It’s true that Bronson, whose lyrics are unabashedly profane, gleefully traffics in the tropes of his genre, frequently citing his appetites for weed, morally dubious sexual activity, and money, and expounding upon his ambition and success. But what’s truly fueled his ascent has been his passion for food, which manifests itself constantly in lyrics with an erudition that would charm a Lucky Peach reader.
Food appears on Bronson tracks in every form imaginable. It pops up in list form, as a menu (Jewish platters, kreplach soups, and sable); in exhortations (Barbecue the venison, pair it with a great stout); as a signifier of status (Never fuckin’with the crab that’s pre-lump); as inspiration and vehicle for simile (The Amarone got me spinning like a gyro); and so on. Whenever a new track is released, food magazines dutifully examine his references to eating like talmudists performing exegesis.
This month, the mischief-making, polpette-shaped gourmand’s online food series, F*ck, That’s Delicious, made its way to cable as one of the flagship shows on Viceland, the new online television channel created by the filmmaker Spike Jonze and Vice Media. In many ways, this development is evidence of the wild moment when food and rap have both become prime cultural commodities.
“It feels like it was meant to be,” Bronson said over a plate of salumi. “Rap obviously has been the rock star, and the chef has been the rock star for a bunch of years now. You could listen to a bunch of people talk about food that rap well, but they don’t know shit. I do both.”
In F*ck, That’s Delicious, Bronson and his merry cohort of musical collaborators wander the globe in search of good food in between concerts and other (capital H) High-jinks. Part of what makes this an alluring departure from the countless shows with a similar conceit is that it’s so obviously unscripted. (Most, if not all, of the filming takes place during or after Bronson and his crew have just smoked, vaped, ingested, or dabbed cannabis.)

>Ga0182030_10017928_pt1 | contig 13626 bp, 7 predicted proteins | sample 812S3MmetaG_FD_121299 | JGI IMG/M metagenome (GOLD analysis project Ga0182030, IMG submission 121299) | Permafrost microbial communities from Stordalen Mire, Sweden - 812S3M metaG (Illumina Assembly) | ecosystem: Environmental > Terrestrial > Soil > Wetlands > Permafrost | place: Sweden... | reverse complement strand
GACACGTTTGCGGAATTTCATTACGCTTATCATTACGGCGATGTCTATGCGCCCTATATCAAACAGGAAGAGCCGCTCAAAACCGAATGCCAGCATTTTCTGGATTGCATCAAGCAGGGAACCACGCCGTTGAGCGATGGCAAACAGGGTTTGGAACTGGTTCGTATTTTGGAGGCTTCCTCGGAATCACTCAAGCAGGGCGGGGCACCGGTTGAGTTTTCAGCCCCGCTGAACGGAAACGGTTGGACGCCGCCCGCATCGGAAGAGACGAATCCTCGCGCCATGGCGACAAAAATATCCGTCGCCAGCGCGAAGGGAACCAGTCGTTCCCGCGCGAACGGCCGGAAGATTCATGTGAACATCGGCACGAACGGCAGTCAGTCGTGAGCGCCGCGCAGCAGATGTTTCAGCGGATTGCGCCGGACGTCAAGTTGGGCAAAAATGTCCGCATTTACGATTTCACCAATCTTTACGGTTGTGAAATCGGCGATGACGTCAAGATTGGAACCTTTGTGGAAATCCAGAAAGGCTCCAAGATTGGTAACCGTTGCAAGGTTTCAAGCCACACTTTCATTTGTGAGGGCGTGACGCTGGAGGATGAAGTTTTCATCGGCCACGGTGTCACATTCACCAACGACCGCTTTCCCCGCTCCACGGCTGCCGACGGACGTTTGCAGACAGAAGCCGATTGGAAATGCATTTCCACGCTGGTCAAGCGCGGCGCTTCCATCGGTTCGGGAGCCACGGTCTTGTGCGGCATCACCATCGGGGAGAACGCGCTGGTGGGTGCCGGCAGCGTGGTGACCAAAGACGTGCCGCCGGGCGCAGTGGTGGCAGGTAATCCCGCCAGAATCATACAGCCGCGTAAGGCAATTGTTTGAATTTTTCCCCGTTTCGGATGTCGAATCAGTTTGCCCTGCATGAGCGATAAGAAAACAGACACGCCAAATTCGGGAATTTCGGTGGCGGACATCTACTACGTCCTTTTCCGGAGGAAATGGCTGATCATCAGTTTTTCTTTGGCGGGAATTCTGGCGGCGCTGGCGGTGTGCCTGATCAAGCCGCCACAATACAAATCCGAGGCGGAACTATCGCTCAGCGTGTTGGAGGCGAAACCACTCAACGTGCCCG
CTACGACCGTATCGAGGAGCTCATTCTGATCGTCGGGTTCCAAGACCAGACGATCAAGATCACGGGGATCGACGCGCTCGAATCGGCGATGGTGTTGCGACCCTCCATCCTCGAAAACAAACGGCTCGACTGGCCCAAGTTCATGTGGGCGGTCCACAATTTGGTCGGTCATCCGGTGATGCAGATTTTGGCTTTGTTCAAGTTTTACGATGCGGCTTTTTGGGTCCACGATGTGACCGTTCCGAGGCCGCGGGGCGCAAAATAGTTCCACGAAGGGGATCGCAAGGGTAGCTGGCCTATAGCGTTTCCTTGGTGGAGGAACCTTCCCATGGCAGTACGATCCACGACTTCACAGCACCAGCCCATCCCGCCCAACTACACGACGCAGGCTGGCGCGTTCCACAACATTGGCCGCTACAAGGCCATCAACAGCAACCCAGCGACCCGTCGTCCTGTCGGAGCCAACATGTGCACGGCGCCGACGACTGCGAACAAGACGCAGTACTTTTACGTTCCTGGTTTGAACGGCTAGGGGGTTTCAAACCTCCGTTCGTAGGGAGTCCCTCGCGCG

They eat, they smoke, they perform, they philosophize, they sign autographs on pizza crusts, they run into admiring chefs and kitchen workers. The clash of personality and haphazard improv registers somewhere on a guy-heavy spectrum between Duck Dynasty and The Rat Pack’s Ocean’s 11.
What helps is that Bronson has the charisma and star power of a P.T. Barnum. He’s the consummate paradox—a quick-witted, quirky, wholly authentic huckster.
He’s also hard to look away from. With countless tattoos, deep blue eyes, and high cheekbones that he’s never been afraid to reference, Bronson also sports a long, majestic trademark beard that he’s described in verses as “golden brown just like a biscuit” and looking “like Uday and Qusay,” the deceased sons of Saddam Hussein.
In the context of the show, it’s entrancing to observe strangers and fans encounter this massive force of nature. In the first episode, Bronson and his entourage roll into Washington, D.C.’s Rose’s Luxury, recently hyped as America’s best new restaurant, for smoked trout and fried oysters, and patter about food with the chef. Later, they infiltrate a humble roadside joint in Atlanta for some barbecue ribs before heading off to the beach in Miami.